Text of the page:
Media hype a bad dose for Sino-Indian relations

By Liu Zhun Source:Global Times Published: 2015-9-15 0:33:01

Several Indian media outlets have reported that tension is on the rise along the line of actual control (LAC) between India and China after a recent confrontation near Burtse in northern Ladakh. According to Indian media, the Indian army dismantled a Chinese watchtower close to the mutually agreed patrolling line. High-ranking Indian officials told media that both sides have sent reinforcements.

China's foreign ministry responded to the reported incident on Monday, saying there is no such face-off in the border areas, and that the Indian side can "clarify" the issue.

 After the border war in 1962, China and India have basically exercised restraint for more than half a century to maintain peace and stability near the border areas. Neither side has the intention to be engaged in a large-scale confrontation.

So far, there are not enough details to confirm the demolition incident. What we know mostly comes from the Indian media. According to their reports, the situation has not developed into a complete face-off. It means the Chinese army has stayed calm and self-restrained in face of the incident.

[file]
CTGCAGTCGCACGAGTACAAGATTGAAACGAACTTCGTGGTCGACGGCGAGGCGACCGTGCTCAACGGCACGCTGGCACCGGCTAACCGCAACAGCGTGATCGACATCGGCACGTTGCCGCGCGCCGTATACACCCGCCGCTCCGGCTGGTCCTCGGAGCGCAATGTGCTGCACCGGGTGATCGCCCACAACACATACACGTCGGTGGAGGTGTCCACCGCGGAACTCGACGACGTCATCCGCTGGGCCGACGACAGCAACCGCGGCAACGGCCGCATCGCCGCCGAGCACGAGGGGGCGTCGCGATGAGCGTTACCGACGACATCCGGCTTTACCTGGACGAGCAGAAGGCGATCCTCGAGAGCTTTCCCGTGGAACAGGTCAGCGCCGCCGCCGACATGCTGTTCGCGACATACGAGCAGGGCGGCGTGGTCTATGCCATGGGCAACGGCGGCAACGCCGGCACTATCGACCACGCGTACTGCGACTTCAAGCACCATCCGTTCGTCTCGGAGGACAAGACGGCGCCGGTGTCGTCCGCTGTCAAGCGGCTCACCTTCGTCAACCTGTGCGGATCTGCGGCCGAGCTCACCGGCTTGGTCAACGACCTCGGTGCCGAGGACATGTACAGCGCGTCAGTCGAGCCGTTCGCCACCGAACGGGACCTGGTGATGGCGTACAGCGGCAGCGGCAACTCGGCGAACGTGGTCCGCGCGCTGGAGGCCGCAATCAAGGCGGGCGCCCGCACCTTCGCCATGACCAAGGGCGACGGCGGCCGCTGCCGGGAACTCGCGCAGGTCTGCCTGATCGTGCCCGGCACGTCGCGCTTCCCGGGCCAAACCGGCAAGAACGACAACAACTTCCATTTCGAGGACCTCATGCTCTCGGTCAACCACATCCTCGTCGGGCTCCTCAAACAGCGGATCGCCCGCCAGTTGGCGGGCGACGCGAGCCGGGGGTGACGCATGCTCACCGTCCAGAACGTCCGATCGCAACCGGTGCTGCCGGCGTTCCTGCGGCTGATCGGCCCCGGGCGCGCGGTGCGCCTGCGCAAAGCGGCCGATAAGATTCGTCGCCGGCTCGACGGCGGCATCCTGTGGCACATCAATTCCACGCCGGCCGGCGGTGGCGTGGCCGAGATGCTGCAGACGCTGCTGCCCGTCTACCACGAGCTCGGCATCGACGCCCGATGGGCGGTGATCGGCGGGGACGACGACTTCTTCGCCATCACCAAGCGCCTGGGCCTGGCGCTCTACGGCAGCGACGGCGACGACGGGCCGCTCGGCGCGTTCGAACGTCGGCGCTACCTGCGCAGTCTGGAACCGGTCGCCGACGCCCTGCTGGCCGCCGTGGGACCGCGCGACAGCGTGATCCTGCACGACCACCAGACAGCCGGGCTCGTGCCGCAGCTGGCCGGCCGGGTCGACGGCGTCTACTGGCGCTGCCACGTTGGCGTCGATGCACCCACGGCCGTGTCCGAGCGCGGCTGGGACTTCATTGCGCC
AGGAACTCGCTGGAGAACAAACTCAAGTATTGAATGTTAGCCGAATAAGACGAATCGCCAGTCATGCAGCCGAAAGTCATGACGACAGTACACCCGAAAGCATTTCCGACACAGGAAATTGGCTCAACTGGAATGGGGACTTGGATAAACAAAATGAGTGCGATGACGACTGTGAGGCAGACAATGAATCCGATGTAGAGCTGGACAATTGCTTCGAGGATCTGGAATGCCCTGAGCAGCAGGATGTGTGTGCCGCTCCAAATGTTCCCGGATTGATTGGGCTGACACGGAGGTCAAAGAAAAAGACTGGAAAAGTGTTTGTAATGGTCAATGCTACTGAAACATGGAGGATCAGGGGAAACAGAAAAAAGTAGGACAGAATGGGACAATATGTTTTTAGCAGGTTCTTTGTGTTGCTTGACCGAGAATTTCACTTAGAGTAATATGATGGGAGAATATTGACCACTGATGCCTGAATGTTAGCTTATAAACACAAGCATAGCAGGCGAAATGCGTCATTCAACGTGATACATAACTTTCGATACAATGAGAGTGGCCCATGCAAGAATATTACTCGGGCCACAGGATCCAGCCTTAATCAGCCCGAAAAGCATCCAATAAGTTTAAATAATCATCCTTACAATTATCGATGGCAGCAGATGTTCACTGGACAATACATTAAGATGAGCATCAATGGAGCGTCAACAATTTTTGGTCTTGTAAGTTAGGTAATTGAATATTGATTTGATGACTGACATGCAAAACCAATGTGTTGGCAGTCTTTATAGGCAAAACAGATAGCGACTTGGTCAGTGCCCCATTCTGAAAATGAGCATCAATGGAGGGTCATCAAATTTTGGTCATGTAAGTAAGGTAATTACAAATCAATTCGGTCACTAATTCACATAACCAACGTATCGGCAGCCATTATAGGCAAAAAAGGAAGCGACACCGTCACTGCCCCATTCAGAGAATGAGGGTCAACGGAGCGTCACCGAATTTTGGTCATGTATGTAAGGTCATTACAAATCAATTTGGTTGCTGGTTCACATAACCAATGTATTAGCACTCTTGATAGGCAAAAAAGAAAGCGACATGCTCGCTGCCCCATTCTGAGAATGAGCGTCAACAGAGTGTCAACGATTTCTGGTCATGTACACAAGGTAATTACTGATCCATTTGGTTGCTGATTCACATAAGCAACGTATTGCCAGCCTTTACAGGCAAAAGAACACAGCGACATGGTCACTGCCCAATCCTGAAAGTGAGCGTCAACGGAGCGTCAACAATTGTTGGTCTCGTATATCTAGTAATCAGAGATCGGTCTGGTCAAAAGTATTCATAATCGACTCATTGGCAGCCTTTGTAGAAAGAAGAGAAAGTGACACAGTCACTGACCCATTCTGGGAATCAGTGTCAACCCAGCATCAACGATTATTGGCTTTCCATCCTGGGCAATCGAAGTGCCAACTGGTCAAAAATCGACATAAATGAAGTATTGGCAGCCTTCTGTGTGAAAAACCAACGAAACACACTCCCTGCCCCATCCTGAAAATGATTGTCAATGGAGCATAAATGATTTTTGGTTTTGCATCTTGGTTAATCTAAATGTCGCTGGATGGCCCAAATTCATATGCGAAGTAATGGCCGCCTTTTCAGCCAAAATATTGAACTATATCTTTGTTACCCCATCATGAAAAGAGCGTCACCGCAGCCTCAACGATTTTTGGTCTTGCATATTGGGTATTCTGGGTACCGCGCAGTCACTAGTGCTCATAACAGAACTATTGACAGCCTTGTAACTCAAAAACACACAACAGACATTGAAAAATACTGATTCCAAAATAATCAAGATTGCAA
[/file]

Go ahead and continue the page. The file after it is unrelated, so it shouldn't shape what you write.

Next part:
What's more, the Chinese government and media have also downplayed the case, which has garnered much less public attention in China than in India.

The Indian media tends to sensationalize such border incidents to catch the eyes of the public. Strong and headline-grabbing words such as "invasion" and "face-off" are rife in their remarks or reports, raising more tensions and anti-China emotions among the public. Hype like this keeps jeopardizing Indian society's perception about China.

It seems that the Indian military and media have formed an information chain to make a fuss about some indefinite issues particularly related to border security.

Although the Indian government's statements deny some of the Indian media's most exaggerated reports, the media has rarely rectified these unverified reports. Haunted by this climate, the Indian public is often blinded by the confrontational stereotypes.

China is committed to developing a reciprocal relationship with India, not only at government-to-government levels, but also at people-to-people levels.

The Indian media should take more responsibilities, if it really wants to cherish the sound momentum of bilateral relations. It should guide its people's attention from the drab disputes in remote mountains to the common ground the two countries are exploring.

Posted in: Observer

blog comments powered by Disqus